The S-Cross’s steering wheel adjusts both for reach and rake, while every model gets driver’s seat height adjustment, too. The driver’s seat is adjusted manually using levers: one for leg room, one for height and one for the backrest. A lever for backrest adjustment is fine but not ideal, because it’s not as precise as a rotary wheel. Unfortunately, electric seats aren’t offered on any model, even as an option.
The pedals on manual and automatic models line up nicely with the driver’s seat, while the seat itself provides enough bolster support in tight bends. However, it’s disappointing that lumbar adjustment isn’t an option, let alone standard.
The dashboard is split into two sections; the upper part containing the radio (or sat-nav if fitted) and the lower, the climate controls. All the buttons are big and clear, so are easy to use on the move. All versions have an armrest.
Suzuki SX4 S-Cross visibility
Thanks to the S-Cross’s tall, wide windscreen and slim front pillars, seeing forwards over the bonnet is easy. The generous front side windows help you out at junctions and roundabouts, too.
The view over the shoulder is good thanks to rear pillars that aren’t particularly bulky, and a rear screen that’s a good size. Front and rear parking sensors and a rear view camera are standard on SZ-T and SZ5 models, however it’s disappointing that sensors front or back can’t be added to the entry-level SZ4.
Suzuki SX4 S-Cross infotainment
The entry-level SZ4 model comes with a basic system that’s easy to get your head around. It features a simple monochrome display flanked by two rotary dials and various menu buttons. A CD player, digital radio, four speakers, a USB socket, Bluetooth, and a multi-function steering wheel also come as standard.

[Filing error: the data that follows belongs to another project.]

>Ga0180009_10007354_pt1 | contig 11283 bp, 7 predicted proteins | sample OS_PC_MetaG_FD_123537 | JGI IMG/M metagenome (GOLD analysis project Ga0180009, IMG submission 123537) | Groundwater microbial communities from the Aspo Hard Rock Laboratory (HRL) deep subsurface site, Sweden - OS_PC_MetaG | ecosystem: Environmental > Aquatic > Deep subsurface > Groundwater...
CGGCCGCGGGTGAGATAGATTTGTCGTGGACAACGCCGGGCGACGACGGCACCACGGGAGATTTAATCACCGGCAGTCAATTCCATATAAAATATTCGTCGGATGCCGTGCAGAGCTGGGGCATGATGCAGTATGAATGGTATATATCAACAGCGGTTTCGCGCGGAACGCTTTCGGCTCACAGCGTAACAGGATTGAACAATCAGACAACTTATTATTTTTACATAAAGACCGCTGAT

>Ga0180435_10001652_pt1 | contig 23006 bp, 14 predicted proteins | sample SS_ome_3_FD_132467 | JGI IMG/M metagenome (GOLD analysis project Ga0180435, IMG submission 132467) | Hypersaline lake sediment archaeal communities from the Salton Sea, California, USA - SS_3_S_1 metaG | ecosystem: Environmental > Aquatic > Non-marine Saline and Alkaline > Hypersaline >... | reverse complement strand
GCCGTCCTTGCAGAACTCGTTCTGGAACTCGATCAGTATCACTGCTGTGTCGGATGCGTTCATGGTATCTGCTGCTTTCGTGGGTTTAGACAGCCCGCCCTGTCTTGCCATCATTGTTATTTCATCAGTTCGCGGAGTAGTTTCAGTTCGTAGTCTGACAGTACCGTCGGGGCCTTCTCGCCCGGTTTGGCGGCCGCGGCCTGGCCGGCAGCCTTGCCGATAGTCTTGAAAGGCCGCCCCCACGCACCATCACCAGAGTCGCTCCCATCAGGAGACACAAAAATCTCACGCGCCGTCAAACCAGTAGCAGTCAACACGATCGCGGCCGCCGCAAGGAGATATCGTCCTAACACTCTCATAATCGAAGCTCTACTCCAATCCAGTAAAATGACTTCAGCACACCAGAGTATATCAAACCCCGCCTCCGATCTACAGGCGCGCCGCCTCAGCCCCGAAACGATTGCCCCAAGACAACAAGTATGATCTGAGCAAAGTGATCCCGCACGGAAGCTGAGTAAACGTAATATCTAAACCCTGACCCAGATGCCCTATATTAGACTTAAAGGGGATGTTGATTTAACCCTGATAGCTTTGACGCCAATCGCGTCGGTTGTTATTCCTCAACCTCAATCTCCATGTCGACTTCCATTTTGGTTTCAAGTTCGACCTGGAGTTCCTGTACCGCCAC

SZ-T and SZ5 cars come with a colour touchscreen that includes all the above features in addition to sat-nav. The system itself is good, because its menus are easy to understand, and its screen is bright and responsive. Connecting you phone takes seconds
Ultimately, while impressive, the S-Cross’s more advanced infotainment still isn’t quite as slick as the touchscreen systems in rivals such as the Yeti and Qashqai. For example, in the Nissan’s case, mobile phone apps can be integrated.
Suzuki SX4 S-Cross build quality
Given the S-Cross’s low prices, its quality is about right. It’s solidly built but feels quite low-rent in places. The top of the dash feels a little plasticky, but the large frontal area has a softer feel to it.
The further down the trim levels you go, the cheaper and scratchier the plastics feel. There are plenty of chrome accents dotted about but it’s obvious these surfaces are painted plastic, rather than the real thing. Fortunately, the buttons and controls are nicely damped.